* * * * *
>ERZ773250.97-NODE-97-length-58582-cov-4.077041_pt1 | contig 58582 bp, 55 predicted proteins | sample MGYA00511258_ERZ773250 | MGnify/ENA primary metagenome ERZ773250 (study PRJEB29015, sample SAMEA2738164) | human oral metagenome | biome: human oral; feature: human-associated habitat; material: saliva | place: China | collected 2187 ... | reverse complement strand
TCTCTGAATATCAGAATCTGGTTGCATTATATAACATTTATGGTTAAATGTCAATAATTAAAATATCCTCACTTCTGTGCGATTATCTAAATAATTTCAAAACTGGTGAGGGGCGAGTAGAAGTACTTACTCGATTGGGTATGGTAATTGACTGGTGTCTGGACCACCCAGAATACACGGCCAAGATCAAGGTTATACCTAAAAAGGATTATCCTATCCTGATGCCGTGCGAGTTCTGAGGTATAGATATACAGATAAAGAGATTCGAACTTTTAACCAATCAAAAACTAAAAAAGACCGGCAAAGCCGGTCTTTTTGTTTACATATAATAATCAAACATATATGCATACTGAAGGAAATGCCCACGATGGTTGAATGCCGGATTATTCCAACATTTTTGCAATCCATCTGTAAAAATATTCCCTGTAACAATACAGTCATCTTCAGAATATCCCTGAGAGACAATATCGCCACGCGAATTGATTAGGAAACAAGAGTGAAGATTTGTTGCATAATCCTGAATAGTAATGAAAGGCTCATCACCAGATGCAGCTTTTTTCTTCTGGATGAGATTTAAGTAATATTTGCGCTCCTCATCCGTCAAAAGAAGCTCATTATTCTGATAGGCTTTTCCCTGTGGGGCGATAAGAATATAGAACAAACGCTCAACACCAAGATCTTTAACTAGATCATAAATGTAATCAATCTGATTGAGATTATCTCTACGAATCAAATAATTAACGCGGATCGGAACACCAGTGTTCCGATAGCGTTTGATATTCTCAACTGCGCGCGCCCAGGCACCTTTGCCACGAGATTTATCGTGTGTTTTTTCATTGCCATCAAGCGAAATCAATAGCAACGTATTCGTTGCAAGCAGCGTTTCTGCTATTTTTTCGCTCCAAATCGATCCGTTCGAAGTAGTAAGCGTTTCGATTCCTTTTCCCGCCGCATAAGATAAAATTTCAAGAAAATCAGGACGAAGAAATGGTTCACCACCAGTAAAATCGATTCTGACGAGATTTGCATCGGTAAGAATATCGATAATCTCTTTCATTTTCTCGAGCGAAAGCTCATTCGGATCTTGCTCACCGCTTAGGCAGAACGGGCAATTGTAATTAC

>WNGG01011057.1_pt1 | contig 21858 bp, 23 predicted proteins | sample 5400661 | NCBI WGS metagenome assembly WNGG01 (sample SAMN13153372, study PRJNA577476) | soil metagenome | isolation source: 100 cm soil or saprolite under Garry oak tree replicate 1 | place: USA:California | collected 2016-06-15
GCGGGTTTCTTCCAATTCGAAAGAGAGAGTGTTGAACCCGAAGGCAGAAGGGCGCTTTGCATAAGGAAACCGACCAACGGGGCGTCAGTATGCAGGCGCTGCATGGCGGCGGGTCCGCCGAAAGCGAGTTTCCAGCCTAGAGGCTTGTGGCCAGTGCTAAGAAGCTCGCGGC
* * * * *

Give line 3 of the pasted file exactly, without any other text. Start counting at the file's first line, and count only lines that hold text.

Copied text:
>WNGG01011057.1_pt1 | contig 21858 bp, 23 predicted proteins | sample 5400661 | NCBI WGS metagenome assembly WNGG01 (sample SAMN13153372, study PRJNA577476) | soil metagenome | isolation source: 100 cm soil or saprolite under Garry oak tree replicate 1 | place: USA:California | collected 2016-06-15